WPIX Airs Oldies - Broadcasting & Cable

WPIX Airs Oldies

Station counterprograms with ’70s sitcoms
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TV audiences are welcoming back Kotter, Taxi, The Odd Couple and The Jeffersons. All four are part of WPIX New York’s nostalgic programming strategy. Up against a Saturday-night lineup of theatrical movies, owner Tribune chose to counterprogram, says Betty Ellen Berlamino, WPIX VP/GM. The WB is dark on Saturday nights, so WPIX had a free hand.

In October, the station stopped airing films and built on its existing sitcom strength. Since PIX has aired The Odd Couple in New York for years, it opted for an evening of beloved prime time comedies from 8 p.m. to 10 p.m.

So far, the comedy block’s ratings average a 2.0, about the same as the movies formerly shown in the time period.

To market “PIX at Night,” the station contracted Manhattan-based Squid Attack, a small animation studio, to create a sequence in which a cab driven by Taxi’s Tony Danza picks up characters from all four shows. The station also created fun interstitials to run inside the block, such as 1970s trivia and fashion flashbacks.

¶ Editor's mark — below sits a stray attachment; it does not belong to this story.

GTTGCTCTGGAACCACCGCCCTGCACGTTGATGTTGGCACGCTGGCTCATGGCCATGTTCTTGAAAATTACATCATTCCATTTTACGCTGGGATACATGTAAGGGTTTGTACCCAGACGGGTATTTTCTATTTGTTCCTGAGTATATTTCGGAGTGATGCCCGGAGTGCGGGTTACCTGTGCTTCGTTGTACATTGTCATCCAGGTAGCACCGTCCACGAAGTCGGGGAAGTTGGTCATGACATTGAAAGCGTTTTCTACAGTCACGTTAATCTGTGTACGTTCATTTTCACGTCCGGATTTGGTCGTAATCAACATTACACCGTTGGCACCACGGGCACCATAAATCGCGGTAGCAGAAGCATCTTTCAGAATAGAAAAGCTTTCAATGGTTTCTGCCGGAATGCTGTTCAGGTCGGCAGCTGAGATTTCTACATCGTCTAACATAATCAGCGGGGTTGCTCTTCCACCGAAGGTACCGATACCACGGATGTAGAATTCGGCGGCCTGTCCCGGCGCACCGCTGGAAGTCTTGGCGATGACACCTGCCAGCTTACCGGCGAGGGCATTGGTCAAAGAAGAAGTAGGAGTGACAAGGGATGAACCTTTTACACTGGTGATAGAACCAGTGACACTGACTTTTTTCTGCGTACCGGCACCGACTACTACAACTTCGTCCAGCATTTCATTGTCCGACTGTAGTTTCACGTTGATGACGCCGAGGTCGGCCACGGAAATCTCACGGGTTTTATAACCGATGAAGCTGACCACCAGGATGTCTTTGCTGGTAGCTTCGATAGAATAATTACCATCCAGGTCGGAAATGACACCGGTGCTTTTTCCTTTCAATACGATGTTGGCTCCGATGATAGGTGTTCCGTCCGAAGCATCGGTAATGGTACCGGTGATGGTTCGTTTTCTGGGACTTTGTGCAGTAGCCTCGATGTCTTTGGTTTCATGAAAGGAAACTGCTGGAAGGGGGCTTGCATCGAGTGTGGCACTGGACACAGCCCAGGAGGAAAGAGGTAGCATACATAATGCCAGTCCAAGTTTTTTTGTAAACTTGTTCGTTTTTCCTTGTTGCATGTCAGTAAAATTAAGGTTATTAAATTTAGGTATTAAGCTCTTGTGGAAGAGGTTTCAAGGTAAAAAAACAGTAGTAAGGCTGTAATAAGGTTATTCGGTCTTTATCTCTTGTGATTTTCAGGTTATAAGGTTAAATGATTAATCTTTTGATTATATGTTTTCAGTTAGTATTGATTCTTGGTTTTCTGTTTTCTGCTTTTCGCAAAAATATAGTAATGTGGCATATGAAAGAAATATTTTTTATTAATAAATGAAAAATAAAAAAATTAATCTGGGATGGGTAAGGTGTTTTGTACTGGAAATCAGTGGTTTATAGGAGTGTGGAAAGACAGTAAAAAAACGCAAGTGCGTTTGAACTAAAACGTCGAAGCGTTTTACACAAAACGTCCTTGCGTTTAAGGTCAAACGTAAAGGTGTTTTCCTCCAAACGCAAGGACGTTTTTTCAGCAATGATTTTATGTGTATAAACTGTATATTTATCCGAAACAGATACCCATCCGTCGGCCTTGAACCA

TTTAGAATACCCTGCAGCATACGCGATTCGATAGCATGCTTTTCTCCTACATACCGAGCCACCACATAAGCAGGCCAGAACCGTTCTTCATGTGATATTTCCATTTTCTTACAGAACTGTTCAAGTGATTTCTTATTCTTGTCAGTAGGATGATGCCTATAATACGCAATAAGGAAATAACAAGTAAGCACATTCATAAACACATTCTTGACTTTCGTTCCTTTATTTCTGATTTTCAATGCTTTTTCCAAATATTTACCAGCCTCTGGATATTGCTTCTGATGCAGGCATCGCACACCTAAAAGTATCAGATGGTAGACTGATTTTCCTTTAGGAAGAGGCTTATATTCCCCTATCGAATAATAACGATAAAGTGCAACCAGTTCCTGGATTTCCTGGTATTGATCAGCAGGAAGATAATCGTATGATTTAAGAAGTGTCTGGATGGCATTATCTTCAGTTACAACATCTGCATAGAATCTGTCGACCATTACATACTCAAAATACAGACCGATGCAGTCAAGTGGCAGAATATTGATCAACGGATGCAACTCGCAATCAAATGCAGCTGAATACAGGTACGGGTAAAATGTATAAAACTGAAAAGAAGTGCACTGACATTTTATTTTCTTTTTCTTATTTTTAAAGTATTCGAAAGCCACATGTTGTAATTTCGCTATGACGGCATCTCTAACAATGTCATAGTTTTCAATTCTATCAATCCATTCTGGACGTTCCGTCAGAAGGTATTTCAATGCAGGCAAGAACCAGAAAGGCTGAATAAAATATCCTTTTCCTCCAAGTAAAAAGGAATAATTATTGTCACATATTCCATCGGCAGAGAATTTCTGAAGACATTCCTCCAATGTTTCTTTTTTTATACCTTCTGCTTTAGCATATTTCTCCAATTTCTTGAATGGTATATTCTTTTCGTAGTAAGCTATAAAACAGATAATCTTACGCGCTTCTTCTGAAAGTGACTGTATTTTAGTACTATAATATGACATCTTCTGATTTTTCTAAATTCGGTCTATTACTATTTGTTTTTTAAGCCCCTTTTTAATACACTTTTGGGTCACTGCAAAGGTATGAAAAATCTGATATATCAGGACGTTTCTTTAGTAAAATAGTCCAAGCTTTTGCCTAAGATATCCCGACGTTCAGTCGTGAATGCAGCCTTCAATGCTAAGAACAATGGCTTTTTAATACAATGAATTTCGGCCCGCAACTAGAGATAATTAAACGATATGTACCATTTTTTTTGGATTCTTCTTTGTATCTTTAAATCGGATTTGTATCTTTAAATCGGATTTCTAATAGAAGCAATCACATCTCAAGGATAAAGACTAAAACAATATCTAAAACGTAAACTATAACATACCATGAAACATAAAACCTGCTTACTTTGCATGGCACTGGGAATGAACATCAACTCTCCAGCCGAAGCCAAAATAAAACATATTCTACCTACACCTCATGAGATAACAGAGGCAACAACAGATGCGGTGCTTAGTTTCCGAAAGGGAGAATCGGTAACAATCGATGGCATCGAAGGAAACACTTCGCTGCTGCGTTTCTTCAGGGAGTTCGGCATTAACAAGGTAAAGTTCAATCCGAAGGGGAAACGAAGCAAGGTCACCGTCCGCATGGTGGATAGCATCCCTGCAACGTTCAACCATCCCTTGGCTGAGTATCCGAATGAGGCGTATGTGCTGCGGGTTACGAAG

The Odd Couple came from The Program Exchange, a syndication time-bank run within New York-based ad agency Saatchi & Saatchi. The Program Exchange buys barter time from stations and fills it with programs acquired from big syndicators. (Paramount produced The Odd Couple and Taxi; The Program Exchange handles the barter time.) WPIX paid cash for Welcome Back, Kotter and The Jeffersons to Warner Bros. and Sony, respectively. No barter time is included in either show because there is no national clearance; thus, no national ads are run.

PIX Program Director Julie O’Neil is so enamored of the new slate, she has put together theme nights, such as marriage moments, in-laws and parents, and New York City plotlines.

Viewers are calling to express their thanks. Former actors are pleased, too. Welcome Back, Kotter’s Ron Palillo, who played the teenage Arnold Horshack, offered to host a night. O’Neil also hopes to convince Danza, who is currently hosting his own New York-based talk show, to participate.

“This strategy makes sense for us because we are a sitcom station,” says O’Neil. In fall 2005, PIX continues its Manhattan-centered shows, lining up Sex and the City to augment its late-night comedy lineup.

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